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Mean Imogene

Found in: | Outside | Running | Endurance | Road | Trail |

Imogene's a bitch. Cold and hard when I'm tuckered. Unforgiving when I'm slapdash. Vengeful when I'm weak. But she's also constant, inspiring, patient, and breathtaking. I love Imogene.

Ten or 11 times now I've completed the Imogene Pass Run - a 17-mile long, one-mile thick quickstep over hellacious old roads between Ouray (7,811') and Telluride (8,820') Colo. The pass itself is officially 13,114 feet tall. There's no "correct" way to pronounce the name. An old-timer once assured me that eye-mogene was the correct pronunciation because "it does have an ?I' in it."

It's a mystery how many times I've completed the run because I've never been a great quantifier. When it comes to exercise, I generally shoot for tired, then try to push on to real tired. My best times were just under three and a half hours, but I have no clue what that means in terms of splits. More recently, I tend to finish at around - she's so fine, my - 4:09.

My wife, Patricia, has completed the run seven or eight times. We're not what you might think of as distance runners. The elite pacesetters are built like insects - long appendages and small, bullet-proof thoraxes. Patricia and I are what kind people call "long-waisted." We're not hugely out of shape, just equipped with sturdy coffee table legs. Actually, she's a leggy Ginger Rogers compared to me. Her Fred is more Flintstone than Astaire.

Ultra-marathoners probably scoff at a mere 17 miles at rugged altitude, but behaviors I've acted out and witnessed attest that it's a stout morning's work for most of us. My friend Katharine Hauge, a strong marathoner, remembers whimpering as she careened over the pass with frozen fingers and untied shoes. The miner's nickname for your destination - "to Hell you ride" - takes on a grim resonance.

One year, when the fog was thick, I staggered into a tunnel wondering if I was going to make it out the other side. I was saved by a backlit blonde angel bearing a tray of lemon drops. Imogene taught me the hard truth about hypoglycemia. But I also learned that when you're not graceful, you can still be entertaining. Patricia loved my cotton-mouthed response to a handful of fruit at the finish line: "Thank."

The run was famously informal in the early years. In the late 80s a small, muscular guy used to show up dragging an enormous wooden cross. He'd sidle up to other runners and proselytize during the run. He must've been a charmer, because he always found someone to help him carry the burden. This provided unexpected motivation for us heathens. The crusader targeted me for a sermon one year, but I dug deep and scampered away, my parched lips mouthing "not my cross to bear."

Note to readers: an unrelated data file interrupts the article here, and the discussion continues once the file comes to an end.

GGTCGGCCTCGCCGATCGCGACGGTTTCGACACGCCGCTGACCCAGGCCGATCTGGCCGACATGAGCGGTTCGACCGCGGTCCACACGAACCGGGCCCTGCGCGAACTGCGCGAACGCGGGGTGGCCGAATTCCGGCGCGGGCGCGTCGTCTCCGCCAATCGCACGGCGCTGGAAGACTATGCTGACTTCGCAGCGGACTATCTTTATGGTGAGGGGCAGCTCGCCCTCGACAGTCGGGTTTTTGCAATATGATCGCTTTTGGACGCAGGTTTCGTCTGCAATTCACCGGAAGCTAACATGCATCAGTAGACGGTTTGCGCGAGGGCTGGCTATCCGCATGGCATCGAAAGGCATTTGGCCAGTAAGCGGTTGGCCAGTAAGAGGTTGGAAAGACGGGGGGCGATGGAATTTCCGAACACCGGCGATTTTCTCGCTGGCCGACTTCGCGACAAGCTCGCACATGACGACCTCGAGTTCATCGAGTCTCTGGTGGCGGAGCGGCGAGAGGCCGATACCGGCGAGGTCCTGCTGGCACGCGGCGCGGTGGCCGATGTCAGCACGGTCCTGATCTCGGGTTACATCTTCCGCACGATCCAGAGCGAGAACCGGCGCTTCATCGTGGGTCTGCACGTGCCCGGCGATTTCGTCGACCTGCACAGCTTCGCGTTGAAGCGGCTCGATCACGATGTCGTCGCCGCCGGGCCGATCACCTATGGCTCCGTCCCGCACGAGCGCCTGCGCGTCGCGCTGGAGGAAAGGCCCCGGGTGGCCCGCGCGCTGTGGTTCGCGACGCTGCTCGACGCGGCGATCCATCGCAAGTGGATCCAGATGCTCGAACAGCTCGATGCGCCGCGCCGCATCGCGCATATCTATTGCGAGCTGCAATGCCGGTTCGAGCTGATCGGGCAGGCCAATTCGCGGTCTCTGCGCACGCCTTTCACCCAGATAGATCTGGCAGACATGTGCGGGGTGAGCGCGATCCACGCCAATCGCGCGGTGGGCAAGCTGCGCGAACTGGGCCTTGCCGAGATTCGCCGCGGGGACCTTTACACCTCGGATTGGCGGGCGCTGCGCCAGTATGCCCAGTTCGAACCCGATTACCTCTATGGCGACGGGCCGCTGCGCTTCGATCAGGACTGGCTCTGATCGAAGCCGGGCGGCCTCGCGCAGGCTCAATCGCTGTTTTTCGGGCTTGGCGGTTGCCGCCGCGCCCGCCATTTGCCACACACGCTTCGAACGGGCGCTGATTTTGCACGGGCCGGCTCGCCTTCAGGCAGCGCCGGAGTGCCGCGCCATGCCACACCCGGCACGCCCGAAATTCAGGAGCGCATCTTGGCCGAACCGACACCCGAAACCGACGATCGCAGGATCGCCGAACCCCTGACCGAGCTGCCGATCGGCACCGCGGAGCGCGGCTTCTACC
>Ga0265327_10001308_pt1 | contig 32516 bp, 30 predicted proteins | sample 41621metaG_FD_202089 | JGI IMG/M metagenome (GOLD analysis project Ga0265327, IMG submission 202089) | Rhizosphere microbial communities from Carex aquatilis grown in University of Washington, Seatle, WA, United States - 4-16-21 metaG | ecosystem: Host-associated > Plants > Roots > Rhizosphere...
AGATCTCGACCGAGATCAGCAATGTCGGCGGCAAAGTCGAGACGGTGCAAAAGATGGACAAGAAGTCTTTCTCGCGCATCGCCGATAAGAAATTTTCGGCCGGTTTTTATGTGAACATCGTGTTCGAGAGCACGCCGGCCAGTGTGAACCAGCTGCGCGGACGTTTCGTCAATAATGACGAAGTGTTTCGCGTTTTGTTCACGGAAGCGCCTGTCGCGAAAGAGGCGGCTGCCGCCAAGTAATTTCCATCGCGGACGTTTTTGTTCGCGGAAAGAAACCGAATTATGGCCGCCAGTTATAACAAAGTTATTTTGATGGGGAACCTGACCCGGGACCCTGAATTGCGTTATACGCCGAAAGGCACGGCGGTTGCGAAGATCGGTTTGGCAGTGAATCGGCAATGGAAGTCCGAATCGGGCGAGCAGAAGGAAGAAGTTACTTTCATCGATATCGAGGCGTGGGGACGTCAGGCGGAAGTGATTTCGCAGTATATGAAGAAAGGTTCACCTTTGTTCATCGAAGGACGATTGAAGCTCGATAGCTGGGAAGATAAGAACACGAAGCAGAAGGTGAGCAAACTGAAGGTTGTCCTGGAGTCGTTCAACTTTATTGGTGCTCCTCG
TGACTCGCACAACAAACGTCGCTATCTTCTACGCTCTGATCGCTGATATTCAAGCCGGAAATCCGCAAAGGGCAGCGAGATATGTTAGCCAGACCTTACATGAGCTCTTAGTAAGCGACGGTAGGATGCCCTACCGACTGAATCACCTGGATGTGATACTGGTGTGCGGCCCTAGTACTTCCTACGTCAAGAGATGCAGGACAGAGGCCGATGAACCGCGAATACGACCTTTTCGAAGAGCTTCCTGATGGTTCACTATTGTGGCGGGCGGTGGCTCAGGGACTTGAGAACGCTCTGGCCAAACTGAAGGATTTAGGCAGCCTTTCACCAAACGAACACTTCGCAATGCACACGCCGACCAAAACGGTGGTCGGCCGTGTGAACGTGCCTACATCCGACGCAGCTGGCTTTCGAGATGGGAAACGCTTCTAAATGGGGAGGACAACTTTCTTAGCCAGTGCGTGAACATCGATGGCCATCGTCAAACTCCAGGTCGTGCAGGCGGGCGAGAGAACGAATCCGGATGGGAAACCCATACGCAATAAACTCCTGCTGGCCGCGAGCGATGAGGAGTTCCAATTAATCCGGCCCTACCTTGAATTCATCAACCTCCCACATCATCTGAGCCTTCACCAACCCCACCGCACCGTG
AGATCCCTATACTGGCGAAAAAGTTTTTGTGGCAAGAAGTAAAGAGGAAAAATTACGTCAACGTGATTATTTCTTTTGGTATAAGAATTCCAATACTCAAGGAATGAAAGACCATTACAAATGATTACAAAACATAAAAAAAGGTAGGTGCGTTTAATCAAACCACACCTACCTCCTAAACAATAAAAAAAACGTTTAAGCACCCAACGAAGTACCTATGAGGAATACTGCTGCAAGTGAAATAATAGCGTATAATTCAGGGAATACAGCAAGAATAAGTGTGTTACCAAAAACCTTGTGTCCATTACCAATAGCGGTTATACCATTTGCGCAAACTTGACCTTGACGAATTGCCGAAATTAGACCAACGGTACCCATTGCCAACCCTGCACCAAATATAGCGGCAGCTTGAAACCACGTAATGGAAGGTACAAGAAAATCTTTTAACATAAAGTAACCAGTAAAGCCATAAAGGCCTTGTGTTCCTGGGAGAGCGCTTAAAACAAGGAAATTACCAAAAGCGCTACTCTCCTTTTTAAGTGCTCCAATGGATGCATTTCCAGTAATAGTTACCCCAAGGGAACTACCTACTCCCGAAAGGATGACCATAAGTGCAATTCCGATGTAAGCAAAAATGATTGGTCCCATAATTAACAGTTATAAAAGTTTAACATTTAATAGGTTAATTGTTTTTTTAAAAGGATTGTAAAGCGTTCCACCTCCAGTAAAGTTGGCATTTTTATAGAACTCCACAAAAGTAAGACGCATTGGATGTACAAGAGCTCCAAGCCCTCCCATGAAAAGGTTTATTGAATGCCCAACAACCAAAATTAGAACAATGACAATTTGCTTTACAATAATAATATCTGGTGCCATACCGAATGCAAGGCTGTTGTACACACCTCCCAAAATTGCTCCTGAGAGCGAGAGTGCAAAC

Folks tend to be either miserable or ecstatic as they pick their way through the chockablock terrain. Trouble is, the ecstatics piss off the miserables. The first few years I was morose most of the time. Now I generally find a groove early. Occasionally I'll round a bend or top a rise and feel a shout coming up from the toes. If I keep the brain in neutral, it surges through the larynx, unforced. These days, when I feel it coming, I try to get some separation. But for a few years, while transitioning from default-miserable to default-ecstatic, I scared the bejabbers out of some wretched souls.

The year 2006 was an asterisk. For the first time in 33 years, there was no Pass in the Imogene Pass Run. Dire weather predictions prompted the race board members to have the course altered. Runners were diverted to a high loop and returned to Ouray - a strenuous 15 miles, but not the real deal. About three dozen of us went on to Telluride. I did it because I was familiar with the course and beguiled by blue skies ahead. It hadn't been a stellar run thus far. I'd committed a cardinal sin of race day preparation by eating something strange - a huge spelt muffin - for breakfast. I was sweating ore buckets, despite the chill. The muffin wanted out.

Still, as often, pushing on was a good decision. Eleven miles without aid was well compensated. I had lemon drops - though, alas, no angel - and drank from streams, figuring Giardia was unlikely at that altitude. The urge to spill spelt subsided. There was a little fog but no wind on the pass, and the fresh snow provided foot pillows on the descent. Echoing yahoos! came frequently. Near Tomboy an osprey circled close overhead, trying to grok the shouting bear - not his bear to cross, I deliriously supposed. As usual, the weather improved down the stretch. It felt great to run largely alone - or largely, alone - and arrive in Telluride incognito.

Every year at his pre-race slide show, founder Rick Trujillo says the trick is to just keep moving. I like how that applies to Life In General. It can be bleak, but turning back or hunkering doesn't get me where I need to go. Staying focused on the run buys me a stellar après-scree. Kids and dogs line hyper-quaint Oak Street to greet the runners - often under an electric-blue sky. And the first bite of a Palisade peach at the finish line can change your blood type. Thank!

Once I heard Van Morrison describing the bliss that can occur on stage. His interviewer said something like, "It must feel great, turning within like that." But Van corrected him: "It's a turning without." Exactly. I live for the outward turning - in gratitude for all that is, was, and might be. Crisply aware of everything outside my own skin. Pristine Imogene is a can opener that peels me away from self. I'd like to break four hours again, but to Hell (you ride) with that. I have trouble with time and space anyway. I just want to blot the "I" in Imogene.

Kevin Patrick's great-grandfather published three newspapers in Ouray County about 100 years ago. Kevin lives near Boulder, but lurks in the San Juans, with intent to loom (

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